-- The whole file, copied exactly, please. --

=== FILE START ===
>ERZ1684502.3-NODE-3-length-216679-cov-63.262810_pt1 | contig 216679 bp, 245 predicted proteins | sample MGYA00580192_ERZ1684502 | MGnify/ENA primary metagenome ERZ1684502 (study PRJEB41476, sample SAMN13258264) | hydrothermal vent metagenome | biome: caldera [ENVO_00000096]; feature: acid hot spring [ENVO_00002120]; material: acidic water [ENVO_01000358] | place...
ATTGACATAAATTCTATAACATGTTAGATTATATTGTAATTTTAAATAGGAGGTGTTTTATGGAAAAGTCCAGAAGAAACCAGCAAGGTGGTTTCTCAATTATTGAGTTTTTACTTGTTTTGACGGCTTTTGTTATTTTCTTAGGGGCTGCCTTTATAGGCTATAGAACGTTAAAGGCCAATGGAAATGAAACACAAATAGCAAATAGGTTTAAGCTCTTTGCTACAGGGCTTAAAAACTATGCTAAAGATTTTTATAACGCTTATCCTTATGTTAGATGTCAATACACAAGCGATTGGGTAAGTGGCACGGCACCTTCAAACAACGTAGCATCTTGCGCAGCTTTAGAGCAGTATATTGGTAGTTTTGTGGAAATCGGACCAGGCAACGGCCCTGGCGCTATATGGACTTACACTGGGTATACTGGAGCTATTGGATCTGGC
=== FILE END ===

>ERZ1684502.3-NODE-3-length-216679-cov-63.262810_pt1 | contig 216679 bp, 245 predicted proteins | sample MGYA00580192_ERZ1684502 | MGnify/ENA primary metagenome ERZ1684502 (study PRJEB41476, sample SAMN13258264) | hydrothermal vent metagenome | biome: caldera [ENVO_00000096]; feature: acid hot spring [ENVO_00002120]; material: acidic water [ENVO_01000358] | place...
ATTGACATAAATTCTATAACATGTTAGATTATATTGTAATTTTAAATAGGAGGTGTTTTATGGAAAAGTCCAGAAGAAACCAGCAAGGTGGTTTCTCAATTATTGAGTTTTTACTTGTTTTGACGGCTTTTGTTATTTTCTTAGGGGCTGCCTTTATAGGCTATAGAACGTTAAAGGCCAATGGAAATGAAACACAAATAGCAAATAGGTTTAAGCTCTTTGCTACAGGGCTTAAAAACTATGCTAAAGATTTTTATAACGCTTATCCTTATGTTAGATGTCAATACACAAGCGATTGGGTAAGTGGCACGGCACCTTCAAACAACGTAGCATCTTGCGCAGCTTTAGAGCAGTATATTGGTAGTTTTGTGGAAATCGGACCAGGCAACGGCCCTGGCGCTATATGGACTTACACTGGGTATACTGGAGCTATTGGATCTGGC